[Update 20 October 2012: As well as commenting below, you can add your name to the hope that worship/liturgy is included in a revised mission statement here.
I have now established that the two representatives to ACC from this province are Archdeacon Turi Hollis and Dr Tony Fitchett. Both have been sent the open letter following. I have been told that there is room for discussion of our mission statement in the ACC agenda, and am assured that this letter will now form part of that discussion.]
Dear Archbishop of Canterbury and members of the Anglican Consultative Council,
This open letter is a passionate request that you revise the Anglican five-fold mission statement and explicitly include worship/liturgy.
The five-fold mission statement is regularly used as a starting point for the life and mission of the church. It is good, but inadequate. I ardently advocate that our worship, our liturgy, be central, and be seen to be central, to the church’s mission. Its omission from the five-fold mission statement affects our church life and integrity.
The Anglican five-fold mission statement from the Anglican Consultative Council has:
- To proclaim the Good News of the Kingdom
- To teach, baptise and nurture new believers
- To respond to human need by loving service
- To seek to transform unjust structures of society
- To strive to safeguard the integrity of creation and sustain and renew the life of the earth
(Bonds of Affection-1984 ACC-6 p49, Mission in a Broken World-1990 ACC-8 p101)
I propose that worship, liturgy, is not a means to further the mission of the church. It is not a means to further any or all of the dimensions in the five-fold mission statement. Worship, in and of itself, is an essential dimension of our mission and should find its place in our accepted mission statement.
Worship, liturgy, especially the Eucharist, is understood, by the majority of Christians, to be “the source and summit of the Christian life” (Dogmatic Constitution on the Church, 11). St Ignatius Loyola understood “The human person is created to praise, reverence, and serve God” (The Principle and Foundation in his Spiritual Exercises).
Although worship is not a means, giving it centrality does lead to desirable effects. On the other hand, I would argue, the loss of the pivotal place of worship and liturgy leads to consequences, such as the loss of the unifying power of common prayer, of common worship.
I would suggest that as Anglicans unity has been a gift to us through common prayer which has been at the heart of Anglicanism. We neglect our shared spiritual disciplines, and our common unity in God through Christ in the Spirit, at a cost to our unity. Lex orandi, lex credendi, (“the law of prayer is the law of belief”); lex vivendi, in fact. Prayer shapes belief which shapes our life.
In this province, as just one example, during the last three decades we have seen the removal of the clergy’s requirement of Daily Prayer and a diminution of study, training, and formation in liturgy, worship, spirituality. Stressing the centrality of worship and liturgy in a revised Anglican mission statement I hope will be part of returning training formation and study of liturgy, worship, spirituality to be foundational to our life as church. I would love to see contemplation, spirituality, prayer, worship, liturgy as being foundational to formation of our clergy and our communities. Placing worship/liturgy as central to a revised, updated, mission statement will, I hope, aid renewal. The contemplative dimension provides a solid foundation in our new often-post-modern, often-post-Christian context, where many are unnecessarily disconcerted by change and also new conclusions in scientific, ethical, and even theological endeavours.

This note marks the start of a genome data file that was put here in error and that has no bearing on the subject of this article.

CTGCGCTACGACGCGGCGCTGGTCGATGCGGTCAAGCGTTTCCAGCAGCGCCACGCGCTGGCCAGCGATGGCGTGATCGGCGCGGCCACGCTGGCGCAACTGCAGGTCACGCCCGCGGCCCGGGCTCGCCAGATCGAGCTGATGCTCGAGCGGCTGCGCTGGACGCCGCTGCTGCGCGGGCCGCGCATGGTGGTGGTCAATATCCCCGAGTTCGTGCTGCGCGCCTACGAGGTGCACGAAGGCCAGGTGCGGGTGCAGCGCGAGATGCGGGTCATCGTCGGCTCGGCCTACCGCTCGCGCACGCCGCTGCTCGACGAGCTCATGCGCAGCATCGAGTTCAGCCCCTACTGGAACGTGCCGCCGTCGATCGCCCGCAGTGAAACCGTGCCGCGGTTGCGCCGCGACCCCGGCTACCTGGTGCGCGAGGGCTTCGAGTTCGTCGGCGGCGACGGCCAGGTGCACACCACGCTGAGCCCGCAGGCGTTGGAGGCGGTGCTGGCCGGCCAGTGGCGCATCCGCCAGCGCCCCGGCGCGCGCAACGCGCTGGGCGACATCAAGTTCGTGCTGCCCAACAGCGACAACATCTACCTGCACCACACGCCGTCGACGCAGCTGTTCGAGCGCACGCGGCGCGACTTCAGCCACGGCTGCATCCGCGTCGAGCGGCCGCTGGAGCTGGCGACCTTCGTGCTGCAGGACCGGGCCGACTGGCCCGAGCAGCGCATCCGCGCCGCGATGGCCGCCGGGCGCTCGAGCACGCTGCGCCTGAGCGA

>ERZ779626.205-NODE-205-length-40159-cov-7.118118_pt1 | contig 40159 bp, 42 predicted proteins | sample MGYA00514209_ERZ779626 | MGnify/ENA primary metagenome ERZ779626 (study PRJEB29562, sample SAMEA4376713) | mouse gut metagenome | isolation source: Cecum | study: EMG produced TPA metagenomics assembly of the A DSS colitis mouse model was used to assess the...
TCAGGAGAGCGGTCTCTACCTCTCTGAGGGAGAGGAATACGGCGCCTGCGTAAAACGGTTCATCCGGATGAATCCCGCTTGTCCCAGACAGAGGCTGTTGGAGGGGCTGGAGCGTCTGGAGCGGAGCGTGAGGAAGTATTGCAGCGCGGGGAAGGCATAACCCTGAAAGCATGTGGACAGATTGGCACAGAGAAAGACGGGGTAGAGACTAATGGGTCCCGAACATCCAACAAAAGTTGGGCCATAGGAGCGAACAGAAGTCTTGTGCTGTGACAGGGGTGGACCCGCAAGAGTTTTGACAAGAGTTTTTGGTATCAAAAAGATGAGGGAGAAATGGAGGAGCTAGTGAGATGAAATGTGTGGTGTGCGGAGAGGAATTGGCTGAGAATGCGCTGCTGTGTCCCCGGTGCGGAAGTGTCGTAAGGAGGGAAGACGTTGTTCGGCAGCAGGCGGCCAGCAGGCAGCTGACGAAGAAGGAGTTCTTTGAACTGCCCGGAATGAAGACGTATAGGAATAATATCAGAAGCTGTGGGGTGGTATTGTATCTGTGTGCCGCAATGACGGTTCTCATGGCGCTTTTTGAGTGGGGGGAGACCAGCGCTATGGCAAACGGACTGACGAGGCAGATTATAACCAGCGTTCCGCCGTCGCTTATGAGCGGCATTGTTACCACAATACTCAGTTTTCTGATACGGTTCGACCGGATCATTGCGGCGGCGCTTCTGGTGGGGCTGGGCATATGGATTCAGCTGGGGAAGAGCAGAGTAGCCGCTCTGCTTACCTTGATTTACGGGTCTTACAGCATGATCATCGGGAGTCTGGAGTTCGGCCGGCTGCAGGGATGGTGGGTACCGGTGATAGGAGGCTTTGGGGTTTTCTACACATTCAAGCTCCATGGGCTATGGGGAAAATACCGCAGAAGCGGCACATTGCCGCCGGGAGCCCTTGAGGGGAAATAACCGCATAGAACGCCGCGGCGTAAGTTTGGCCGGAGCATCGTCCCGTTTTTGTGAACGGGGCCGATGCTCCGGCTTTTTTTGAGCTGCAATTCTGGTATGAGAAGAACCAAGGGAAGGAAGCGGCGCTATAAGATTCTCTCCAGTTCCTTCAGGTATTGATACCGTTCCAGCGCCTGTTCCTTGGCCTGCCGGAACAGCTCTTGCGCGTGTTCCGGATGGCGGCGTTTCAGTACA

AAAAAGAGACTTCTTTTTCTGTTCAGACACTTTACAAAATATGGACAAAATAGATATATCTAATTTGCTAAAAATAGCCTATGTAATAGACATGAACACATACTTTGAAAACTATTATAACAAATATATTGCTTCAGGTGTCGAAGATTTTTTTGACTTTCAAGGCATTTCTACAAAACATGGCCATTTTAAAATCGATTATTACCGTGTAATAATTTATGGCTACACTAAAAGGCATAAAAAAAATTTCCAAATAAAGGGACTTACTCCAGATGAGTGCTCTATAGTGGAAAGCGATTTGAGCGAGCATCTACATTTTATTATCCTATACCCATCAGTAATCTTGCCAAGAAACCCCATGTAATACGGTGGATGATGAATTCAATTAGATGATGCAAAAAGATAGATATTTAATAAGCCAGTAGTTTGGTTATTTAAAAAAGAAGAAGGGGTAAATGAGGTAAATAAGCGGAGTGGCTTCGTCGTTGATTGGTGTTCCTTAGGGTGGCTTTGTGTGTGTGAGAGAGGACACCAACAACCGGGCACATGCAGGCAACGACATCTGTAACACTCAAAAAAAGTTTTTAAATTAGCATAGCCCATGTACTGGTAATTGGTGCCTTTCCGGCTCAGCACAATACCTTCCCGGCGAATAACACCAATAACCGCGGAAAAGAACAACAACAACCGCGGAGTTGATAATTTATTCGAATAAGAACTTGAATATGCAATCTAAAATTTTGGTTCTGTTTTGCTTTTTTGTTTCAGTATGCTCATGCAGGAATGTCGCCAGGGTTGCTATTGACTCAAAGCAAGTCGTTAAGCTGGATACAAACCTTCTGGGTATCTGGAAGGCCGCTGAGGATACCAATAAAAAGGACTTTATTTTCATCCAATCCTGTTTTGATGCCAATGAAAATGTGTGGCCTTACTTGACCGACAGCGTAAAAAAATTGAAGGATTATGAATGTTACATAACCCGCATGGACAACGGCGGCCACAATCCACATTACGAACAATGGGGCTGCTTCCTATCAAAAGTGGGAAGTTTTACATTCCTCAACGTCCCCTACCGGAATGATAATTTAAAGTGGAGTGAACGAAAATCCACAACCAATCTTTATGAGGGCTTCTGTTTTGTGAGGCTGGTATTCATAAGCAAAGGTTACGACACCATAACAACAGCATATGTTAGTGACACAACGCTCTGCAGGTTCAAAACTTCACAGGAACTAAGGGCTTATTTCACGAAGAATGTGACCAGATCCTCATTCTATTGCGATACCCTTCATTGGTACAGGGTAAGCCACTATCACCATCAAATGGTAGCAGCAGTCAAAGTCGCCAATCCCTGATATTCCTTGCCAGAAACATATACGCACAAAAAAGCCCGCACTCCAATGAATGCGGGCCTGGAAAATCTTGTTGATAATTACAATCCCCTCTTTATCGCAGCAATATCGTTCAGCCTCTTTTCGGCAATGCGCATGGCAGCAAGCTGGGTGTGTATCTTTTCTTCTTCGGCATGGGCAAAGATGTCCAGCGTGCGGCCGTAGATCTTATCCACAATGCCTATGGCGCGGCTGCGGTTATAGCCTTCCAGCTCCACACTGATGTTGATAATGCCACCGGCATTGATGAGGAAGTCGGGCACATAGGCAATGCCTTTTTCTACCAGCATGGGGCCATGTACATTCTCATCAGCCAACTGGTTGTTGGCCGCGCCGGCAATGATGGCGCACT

I understand that the Anglican Consultative Council has previously discussed having worship as a dimension of church mission, and this letter advocates that revising our five-fold mission statement, to place worship at the heart of church mission, be once again progressed.
Be assured that my prayers are with you as you gather for your meeting in Auckland
Rev. Bosco Peters
Christchurch, Aotearoa New Zealand
Many readers here will be aware that the Anglican Consultative Council (ACC) will be holding its 15th Meeting in Auckland from 27 October to 7 November 2012. Although (at least in this province) the ACC has no canonical status, it is very influential. The ACC membership includes from one to three persons from each province. Where there are three members, there is a bishop, a priest, and a lay person. Where fewer members are appointed, preference is given to lay membership. The ACC is often referred to as one of the four instruments of communion, the others being the Archbishop of Canterbury (the only one canonically recognised in this province), the Lambeth Conference, and the Primates Meeting.
Regulars here will not be surprised that I cannot easily find who our province’s ACC members are online. Synchronously, yesterday Anglican Taonga mentioned that Archdeacon Turi Hollis is a delegate from our province. I will forward the above open letter to him, and to other people who may know, and send smoke signals and homing pigeons. If you know ACC delegates in your own province, please draw their attention to this letter.